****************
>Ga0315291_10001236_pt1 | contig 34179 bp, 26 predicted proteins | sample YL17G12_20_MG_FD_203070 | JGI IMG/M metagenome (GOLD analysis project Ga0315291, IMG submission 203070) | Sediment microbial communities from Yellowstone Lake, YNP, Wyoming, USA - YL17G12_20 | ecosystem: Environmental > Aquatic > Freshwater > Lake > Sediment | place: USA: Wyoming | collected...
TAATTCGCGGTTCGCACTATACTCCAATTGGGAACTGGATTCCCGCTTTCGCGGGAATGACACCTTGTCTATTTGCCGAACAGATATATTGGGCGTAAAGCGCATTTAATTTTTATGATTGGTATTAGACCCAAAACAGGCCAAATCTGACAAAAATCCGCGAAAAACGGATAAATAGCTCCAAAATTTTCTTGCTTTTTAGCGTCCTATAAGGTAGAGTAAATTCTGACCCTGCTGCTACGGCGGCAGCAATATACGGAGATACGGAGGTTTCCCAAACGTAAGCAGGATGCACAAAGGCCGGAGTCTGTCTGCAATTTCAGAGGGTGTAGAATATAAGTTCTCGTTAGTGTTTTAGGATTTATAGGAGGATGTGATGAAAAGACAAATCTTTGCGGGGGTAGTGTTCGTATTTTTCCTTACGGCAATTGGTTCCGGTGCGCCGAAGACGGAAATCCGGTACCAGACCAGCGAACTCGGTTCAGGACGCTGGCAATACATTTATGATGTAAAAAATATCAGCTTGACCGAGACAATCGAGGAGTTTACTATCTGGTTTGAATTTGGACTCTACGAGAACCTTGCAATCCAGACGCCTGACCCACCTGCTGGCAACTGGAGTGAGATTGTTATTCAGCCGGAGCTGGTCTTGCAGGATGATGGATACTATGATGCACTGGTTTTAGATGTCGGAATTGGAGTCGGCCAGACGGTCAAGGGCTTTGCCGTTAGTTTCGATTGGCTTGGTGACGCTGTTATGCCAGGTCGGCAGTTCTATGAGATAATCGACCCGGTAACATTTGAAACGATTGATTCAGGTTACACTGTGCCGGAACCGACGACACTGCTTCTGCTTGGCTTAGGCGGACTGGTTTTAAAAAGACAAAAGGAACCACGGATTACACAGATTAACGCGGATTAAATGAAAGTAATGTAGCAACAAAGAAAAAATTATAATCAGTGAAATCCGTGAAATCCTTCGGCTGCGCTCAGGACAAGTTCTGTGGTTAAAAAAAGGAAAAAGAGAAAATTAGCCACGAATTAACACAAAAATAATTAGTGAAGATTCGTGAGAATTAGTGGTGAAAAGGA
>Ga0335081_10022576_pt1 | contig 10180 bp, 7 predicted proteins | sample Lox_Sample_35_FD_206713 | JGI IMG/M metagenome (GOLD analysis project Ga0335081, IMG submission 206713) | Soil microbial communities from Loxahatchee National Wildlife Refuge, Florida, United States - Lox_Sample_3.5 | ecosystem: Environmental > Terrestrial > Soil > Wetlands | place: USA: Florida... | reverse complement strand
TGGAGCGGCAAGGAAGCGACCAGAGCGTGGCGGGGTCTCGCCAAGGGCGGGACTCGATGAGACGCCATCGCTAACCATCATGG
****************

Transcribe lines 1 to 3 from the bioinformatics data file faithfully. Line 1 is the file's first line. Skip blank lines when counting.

>Ga0315291_10001236_pt1 | contig 34179 bp, 26 predicted proteins | sample YL17G12_20_MG_FD_203070 | JGI IMG/M metagenome (GOLD analysis project Ga0315291, IMG submission 203070) | Sediment microbial communities from Yellowstone Lake, YNP, Wyoming, USA - YL17G12_20 | ecosystem: Environmental > Aquatic > Freshwater > Lake > Sediment | place: USA: Wyoming | collected...
TAATTCGCGGTTCGCACTATACTCCAATTGGGAACTGGATTCCCGCTTTCGCGGGAATGACACCTTGTCTATTTGCCGAACAGATATATTGGGCGTAAAGCGCATTTAATTTTTATGATTGGTATTAGACCCAAAACAGGCCAAATCTGACAAAAATCCGCGAAAAACGGATAAATAGCTCCAAAATTTTCTTGCTTTTTAGCGTCCTATAAGGTAGAGTAAATTCTGACCCTGCTGCTACGGCGGCAGCAATATACGGAGATACGGAGGTTTCCCAAACGTAAGCAGGATGCACAAAGGCCGGAGTCTGTCTGCAATTTCAGAGGGTGTAGAATATAAGTTCTCGTTAGTGTTTTAGGATTTATAGGAGGATGTGATGAAAAGACAAATCTTTGCGGGGGTAGTGTTCGTATTTTTCCTTACGGCAATTGGTTCCGGTGCGCCGAAGACGGAAATCCGGTACCAGACCAGCGAACTCGGTTCAGGACGCTGGCAATACATTTATGATGTAAAAAATATCAGCTTGACCGAGACAATCGAGGAGTTTACTATCTGGTTTGAATTTGGACTCTACGAGAACCTTGCAATCCAGACGCCTGACCCACCTGCTGGCAACTGGAGTGAGATTGTTATTCAGCCGGAGCTGGTCTTGCAGGATGATGGATACTATGATGCACTGGTTTTAGATGTCGGAATTGGAGTCGGCCAGACGGTCAAGGGCTTTGCCGTTAGTTTCGATTGGCTTGGTGACGCTGTTATGCCAGGTCGGCAGTTCTATGAGATAATCGACCCGGTAACATTTGAAACGATTGATTCAGGTTACACTGTGCCGGAACCGACGACACTGCTTCTGCTTGGCTTAGGCGGACTGGTTTTAAAAAGACAAAAGGAACCACGGATTACACAGATTAACGCGGATTAAATGAAAGTAATGTAGCAACAAAGAAAAAATTATAATCAGTGAAATCCGTGAAATCCTTCGGCTGCGCTCAGGACAAGTTCTGTGGTTAAAAAAAGGAAAAAGAGAAAATTAGCCACGAATTAACACAAAAATAATTAGTGAAGATTCGTGAGAATTAGTGGTGAAAAGGA
>Ga0335081_10022576_pt1 | contig 10180 bp, 7 predicted proteins | sample Lox_Sample_35_FD_206713 | JGI IMG/M metagenome (GOLD analysis project Ga0335081, IMG submission 206713) | Soil microbial communities from Loxahatchee National Wildlife Refuge, Florida, United States - Lox_Sample_3.5 | ecosystem: Environmental > Terrestrial > Soil > Wetlands | place: USA: Florida... | reverse complement strand